The Curve display options in the N panel.

  3. When you start working on a shape that uses curves, it's easier to set all the control points as Vector (press V and select Vector).
  4. Now we will leave the Edit Mode and add a new curve object of the bezier circle type (press Shift + A and select Curve | Circle). This circle will define the volume of our bezier curves.
  5. We will select the bezier curve, and in the Properties editor, we will click on the object data icon. Under the Shape subpanel, we will then select the circle as the Bevel Object. As you can see, the curve is now getting a volume defined by the circle. If you change the circle, its scale, for instance, will change the curve volume.
  6. We will then close the holes on each side of the curve by checking the Fill caps option under the Bevel Object one.
  7. We can now modify our curve to form the trunk of the tree. To do this, we can simply vertically rotate the two points that we already have and extrude the tip several times with E or press Ctrl and LMB. You can also subdivide the curve by selecting at least two consecutive points and pressing W and select Subdivide.
  8. Now we can change the radius of each point by changing its value in the Transform subpanel in the left 3D view panel. This is how we will taper the trunk.
  9. We can now add new branches to our tree by simply adding a new point by pressing Ctrl and LMB without anything else selected. This point could then be extruded.

    We can also change the radius of the branch. If you want to quickly select a branch, you can either select one of its points and press Ctrl + L, or select one of its points and press Ctrl and the + numpad key several times.

  10. We will now add more branches by duplicating the first one that we've created. The process simply involves the duplication and placement of a lot of branches that differ in size and radius.
  11. Next, we can convert our curves to a mesh object. In order to do this, we will have to first decrease the subdivision of our branches and our circle profile object by going to their Object data tab in the Properties editor and by changing the Preview U (for the viewport) and Render U (for the final render) sliders. We can now select our curve object and press Alt + C and select Mesh from Curve/Meta/Surf/Text to convert our curve object into polygonal geometry.
    Modeling a tree with curves

    The curves option in the Properties editor

We will now show you how to deform the tree with a special type of object called a lattice. This will serve us to change the overall shape of it.

Note

What exactly is a lattice?

A lattice is a very useful object that is bound to another object. It is a cube that can be subdivided along three axes: U, V, and W. This needs to encapsulate the object to which it is bound. Then, when we move its control points, it performs a sort of a projection that allows us to deform the bound mesh.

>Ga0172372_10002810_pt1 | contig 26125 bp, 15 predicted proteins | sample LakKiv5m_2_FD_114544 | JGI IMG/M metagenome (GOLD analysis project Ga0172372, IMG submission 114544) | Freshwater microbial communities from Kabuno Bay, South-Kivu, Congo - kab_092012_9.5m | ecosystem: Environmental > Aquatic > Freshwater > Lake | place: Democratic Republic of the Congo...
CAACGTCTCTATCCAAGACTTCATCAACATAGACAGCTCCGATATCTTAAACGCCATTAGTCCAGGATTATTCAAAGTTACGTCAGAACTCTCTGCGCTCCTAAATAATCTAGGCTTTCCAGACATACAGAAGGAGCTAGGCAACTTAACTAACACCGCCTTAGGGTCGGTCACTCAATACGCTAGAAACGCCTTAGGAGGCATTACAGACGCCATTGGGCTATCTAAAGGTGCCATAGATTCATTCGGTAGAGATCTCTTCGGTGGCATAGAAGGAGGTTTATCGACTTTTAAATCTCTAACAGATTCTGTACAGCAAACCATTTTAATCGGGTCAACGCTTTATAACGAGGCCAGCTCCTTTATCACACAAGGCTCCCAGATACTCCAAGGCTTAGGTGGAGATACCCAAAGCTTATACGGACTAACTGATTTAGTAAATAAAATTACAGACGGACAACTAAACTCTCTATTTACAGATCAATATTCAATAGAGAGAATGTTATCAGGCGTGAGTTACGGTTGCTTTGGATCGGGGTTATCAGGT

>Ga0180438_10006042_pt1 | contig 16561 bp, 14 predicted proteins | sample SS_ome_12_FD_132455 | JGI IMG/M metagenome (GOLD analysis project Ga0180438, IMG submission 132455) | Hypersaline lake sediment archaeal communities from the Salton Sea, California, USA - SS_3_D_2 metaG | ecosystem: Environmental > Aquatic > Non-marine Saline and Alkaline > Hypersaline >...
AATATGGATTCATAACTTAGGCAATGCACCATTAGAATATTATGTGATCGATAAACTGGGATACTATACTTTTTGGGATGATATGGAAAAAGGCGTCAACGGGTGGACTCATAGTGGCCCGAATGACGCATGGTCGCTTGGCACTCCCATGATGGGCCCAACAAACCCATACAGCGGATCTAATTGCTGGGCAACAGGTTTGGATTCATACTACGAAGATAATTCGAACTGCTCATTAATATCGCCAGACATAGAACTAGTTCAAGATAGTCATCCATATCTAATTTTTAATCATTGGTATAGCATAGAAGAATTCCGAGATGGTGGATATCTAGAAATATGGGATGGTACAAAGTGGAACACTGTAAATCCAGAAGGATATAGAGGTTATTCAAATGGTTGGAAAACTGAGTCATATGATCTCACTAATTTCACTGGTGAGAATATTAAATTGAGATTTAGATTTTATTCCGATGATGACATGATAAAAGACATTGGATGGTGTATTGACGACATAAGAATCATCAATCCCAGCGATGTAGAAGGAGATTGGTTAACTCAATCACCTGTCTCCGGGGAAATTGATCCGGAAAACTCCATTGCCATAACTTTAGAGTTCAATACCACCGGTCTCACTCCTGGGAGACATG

Modeling a tree with curves

The Lattice options in the Properties editor.

  1. We will add a new lattice by pressing Shift + A as usual.
  2. Now that we have a new lattice, we can place it around our tree. No geometry should be outside the lattice or it will cause problems.
  3. We will now increase the subdivisions of the lattice in U, V, and W to 4. This will gives us enough control points in order to tweak our tree.
  4. Now it's time to bind our lattice to our tree by simply selecting our tree and adding a new Lattice modifier. We will now have to specify to Blender the lattice object that we want to bind to our mesh in the Object parameter. In our case, we only have one lattice so it's easy to find it in the list, but if you have many lattices, don't forget to name them.
  5. We can now enter Lattice Edit Mode and move the control points as if they were vertices.
    Modeling a tree with curves

    The final tree with its lattice

Enhancing the scene with a barrier, rocks, and a cart

We will now enhance our scene by adding some cool assets using the techniques that we've seen in this chapter:

  1. Let's start with the easiest asset, the rock. We will start this element with a cube.
  2. Now in Edit Mode, we will use the Subdivide smooth option (press W and select Subdivide smooth).
  3. In the last tool subpanel of the left 3D view panel, we can tweak the Fractal slider in order to add some randomness to the subdivision.
  4. We can now repeat steps 2 and 3 several times.
    Enhancing the scene with a barrier, rocks, and a cart

    A single rock

  5. Now that we have a pretty spherical rock, we will use a Lattice modifier to shape it more like a rock. In our case, we will set our lattice with three subdivisions in U, V, and W, and after we've done the job, we will apply the modifier on the rock.
  6. We can now use the instance duplication (Alt + D) tool in order to populate our terrain with rocks. This is a little bit of cheating, but we don't have to do any other objects in order to give the impression that there are many different rocks. Indeed, we can simply rotate and scale the rocks in a random manner! In this case, the Free Rotation tool (press R key twice) is quite useful.